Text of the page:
Damp leaves, red and gold…

To keep the fun rolling, here’s another photo / haiku combo I came up with. The photo was taken near Lake Ladonna in Oregon, IL. How about a Dark Tower inspired Tuesday?

damp leaves red and gold

Want to see the other haiku images I made? Click this. Thanks for watching!


They Change You Until…

I created another image this week based on a haiku I wrote for the Cthulhu Haiku 2 anthology by Popcorn Press (psst- the book is $0.99 on kindle btw). The photo is from a basement in downtown Aurora. I heard rumors this area flooded so who knows what may have found its way in from the river…

They change you until 2

Here’s the image I created last week in case you missed it. Don’t open a book with a cover like this, mkay? Who do you think you are, Ash Williams?

The Runes in this book

Thanks for watching!

Tuesday Haiku

Here’s a little something I whipped up awhile back for Lester Smith’s anthology, Cthulhu Haiku 2. Are you scared?

The Runes in this book.jpg

What else? I just finished up a new short, horror story called Fresh from the Vine. Getting ready to send it out for publication sooo…productive day! Thanks for stopping by.

Writing About Video Games so They Don’t Feel Dated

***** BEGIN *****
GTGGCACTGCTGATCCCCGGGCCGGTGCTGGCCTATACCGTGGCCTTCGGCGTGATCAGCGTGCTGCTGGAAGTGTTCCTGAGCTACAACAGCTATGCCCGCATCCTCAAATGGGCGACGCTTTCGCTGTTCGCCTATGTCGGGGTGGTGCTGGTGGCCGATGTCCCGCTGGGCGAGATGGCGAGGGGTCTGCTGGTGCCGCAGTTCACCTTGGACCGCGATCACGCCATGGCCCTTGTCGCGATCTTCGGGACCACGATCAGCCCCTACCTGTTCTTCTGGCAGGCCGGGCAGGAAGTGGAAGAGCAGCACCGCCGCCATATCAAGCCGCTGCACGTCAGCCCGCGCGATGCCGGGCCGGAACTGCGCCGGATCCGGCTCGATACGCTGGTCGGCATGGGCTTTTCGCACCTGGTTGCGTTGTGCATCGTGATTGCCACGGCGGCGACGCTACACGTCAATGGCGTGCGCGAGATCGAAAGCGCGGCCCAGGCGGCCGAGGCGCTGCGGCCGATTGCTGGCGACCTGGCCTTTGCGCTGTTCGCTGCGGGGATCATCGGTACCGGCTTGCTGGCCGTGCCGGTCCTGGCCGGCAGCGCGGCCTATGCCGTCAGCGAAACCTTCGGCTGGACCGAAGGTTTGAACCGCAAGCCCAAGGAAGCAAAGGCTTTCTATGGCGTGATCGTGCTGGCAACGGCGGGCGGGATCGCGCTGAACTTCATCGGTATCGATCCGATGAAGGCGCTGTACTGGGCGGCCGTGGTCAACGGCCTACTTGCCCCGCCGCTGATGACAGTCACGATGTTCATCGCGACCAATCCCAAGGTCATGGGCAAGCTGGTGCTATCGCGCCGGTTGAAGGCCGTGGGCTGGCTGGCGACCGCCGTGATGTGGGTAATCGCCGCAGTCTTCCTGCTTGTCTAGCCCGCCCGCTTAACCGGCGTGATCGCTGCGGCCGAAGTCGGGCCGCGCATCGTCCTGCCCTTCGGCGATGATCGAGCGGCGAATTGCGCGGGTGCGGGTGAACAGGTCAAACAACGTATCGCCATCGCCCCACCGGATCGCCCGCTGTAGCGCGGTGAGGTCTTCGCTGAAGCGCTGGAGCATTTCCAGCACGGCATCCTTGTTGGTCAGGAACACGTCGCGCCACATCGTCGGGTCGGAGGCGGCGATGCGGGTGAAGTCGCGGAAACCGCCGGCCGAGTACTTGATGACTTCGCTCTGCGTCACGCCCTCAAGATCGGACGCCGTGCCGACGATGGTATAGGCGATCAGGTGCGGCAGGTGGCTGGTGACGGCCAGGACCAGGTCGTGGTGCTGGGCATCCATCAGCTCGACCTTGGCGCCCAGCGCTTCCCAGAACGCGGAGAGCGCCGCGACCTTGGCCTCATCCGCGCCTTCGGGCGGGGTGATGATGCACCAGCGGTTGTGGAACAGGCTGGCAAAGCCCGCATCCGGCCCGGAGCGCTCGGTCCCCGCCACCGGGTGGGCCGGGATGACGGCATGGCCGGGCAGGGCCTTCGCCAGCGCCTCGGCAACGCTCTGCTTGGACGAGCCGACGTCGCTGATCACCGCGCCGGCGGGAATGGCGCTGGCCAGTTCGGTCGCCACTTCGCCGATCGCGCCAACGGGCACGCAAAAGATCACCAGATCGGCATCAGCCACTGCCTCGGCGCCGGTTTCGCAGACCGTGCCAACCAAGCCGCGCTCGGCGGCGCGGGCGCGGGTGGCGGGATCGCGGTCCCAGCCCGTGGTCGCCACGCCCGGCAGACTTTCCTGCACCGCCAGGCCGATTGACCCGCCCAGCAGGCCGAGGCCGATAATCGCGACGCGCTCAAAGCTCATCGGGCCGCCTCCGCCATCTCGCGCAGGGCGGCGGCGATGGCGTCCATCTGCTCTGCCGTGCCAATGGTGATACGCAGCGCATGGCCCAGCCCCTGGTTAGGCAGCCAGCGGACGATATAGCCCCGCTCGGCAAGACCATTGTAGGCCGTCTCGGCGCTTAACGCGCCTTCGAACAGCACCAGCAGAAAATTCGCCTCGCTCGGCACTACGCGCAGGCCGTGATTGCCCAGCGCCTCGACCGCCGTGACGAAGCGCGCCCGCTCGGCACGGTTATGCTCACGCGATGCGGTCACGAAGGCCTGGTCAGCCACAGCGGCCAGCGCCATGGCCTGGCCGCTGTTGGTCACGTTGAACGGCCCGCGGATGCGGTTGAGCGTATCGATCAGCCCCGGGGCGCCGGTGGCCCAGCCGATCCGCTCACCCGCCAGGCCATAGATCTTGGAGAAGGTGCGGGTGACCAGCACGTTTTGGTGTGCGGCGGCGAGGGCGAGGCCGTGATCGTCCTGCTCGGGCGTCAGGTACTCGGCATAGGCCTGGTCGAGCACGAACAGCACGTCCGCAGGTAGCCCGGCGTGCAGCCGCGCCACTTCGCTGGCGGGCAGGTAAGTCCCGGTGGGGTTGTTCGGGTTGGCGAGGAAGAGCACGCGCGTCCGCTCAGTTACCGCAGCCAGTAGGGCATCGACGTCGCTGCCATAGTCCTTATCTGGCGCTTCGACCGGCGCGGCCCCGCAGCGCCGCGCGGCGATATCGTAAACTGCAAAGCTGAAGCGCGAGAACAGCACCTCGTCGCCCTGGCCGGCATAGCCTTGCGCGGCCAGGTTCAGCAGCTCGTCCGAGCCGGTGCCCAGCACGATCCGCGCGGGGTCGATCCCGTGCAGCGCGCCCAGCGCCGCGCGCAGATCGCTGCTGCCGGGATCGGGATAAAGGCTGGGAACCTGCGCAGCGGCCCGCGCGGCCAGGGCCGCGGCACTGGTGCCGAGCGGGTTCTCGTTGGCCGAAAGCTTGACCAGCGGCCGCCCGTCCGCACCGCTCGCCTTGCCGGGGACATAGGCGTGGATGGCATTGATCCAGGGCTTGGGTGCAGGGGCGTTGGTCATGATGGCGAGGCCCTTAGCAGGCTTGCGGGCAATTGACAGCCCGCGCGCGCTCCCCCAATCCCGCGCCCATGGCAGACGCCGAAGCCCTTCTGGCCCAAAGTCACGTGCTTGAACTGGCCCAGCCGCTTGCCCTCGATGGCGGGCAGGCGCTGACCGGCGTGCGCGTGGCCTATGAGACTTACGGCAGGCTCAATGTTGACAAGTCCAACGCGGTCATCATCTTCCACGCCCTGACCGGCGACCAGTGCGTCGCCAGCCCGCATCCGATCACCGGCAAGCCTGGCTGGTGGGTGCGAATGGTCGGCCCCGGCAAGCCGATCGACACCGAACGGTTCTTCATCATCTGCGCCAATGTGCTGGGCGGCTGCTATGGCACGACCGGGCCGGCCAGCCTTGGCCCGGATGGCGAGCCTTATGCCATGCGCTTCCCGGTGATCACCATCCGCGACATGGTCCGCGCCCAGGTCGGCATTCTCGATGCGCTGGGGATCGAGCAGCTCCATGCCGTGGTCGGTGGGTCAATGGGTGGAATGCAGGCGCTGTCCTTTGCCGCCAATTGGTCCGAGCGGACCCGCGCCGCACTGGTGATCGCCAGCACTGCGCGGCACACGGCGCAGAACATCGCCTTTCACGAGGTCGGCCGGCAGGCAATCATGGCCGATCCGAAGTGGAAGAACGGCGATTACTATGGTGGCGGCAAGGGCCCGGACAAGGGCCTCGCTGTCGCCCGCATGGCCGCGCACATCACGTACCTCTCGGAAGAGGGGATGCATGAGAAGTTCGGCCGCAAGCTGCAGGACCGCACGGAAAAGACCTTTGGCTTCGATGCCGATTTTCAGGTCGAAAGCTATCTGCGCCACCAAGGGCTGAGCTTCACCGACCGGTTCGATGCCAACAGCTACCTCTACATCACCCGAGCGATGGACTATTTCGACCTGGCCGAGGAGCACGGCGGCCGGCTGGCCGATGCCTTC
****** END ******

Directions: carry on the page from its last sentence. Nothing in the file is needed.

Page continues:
Today on io9 the authors of the short story anthology, Press Start to Play, shared their thoughts on how to imbue video games in fiction with a timeless quality. I thought I’d do the same…

I don’t feel like the technology that runs the game needs great detail unless it’s a focal point of the story. The gear is what will most likely make the game feel dated. It’s hard to pinpoint exactly how we’ll interact with technology. Finger and thumb controllers may be retro at some point. So I guess, much like the other authors I would suggest avoiding the specifics and use the details to serve the story.


Indie games are becoming more popular and easier to produce but they run on popular consoles or computer platforms of the time. Could a story feature an indie game that runs on a rogue or subversive platform? Could the old consoles provide a new gaming experience in a world that has moved past them? It is worthwhile to examine how people interact with other technology in the world because that could influence the way the characters interact with a game. That said, I think reality simulating, full-immersion settings like The Matrix or New Cap City in Caprica will always have a safe place in science fiction.

All of this is fun to think about but if you want a vision of what video games will really be like in the future, look no further than Rick and Morty.

P.S. Did you guys know that former NFL Minnesota Vikings punter, Chris Kluwe, is now a sci-fi author? He wrote one of the stories for Press Start to Play. Neat!

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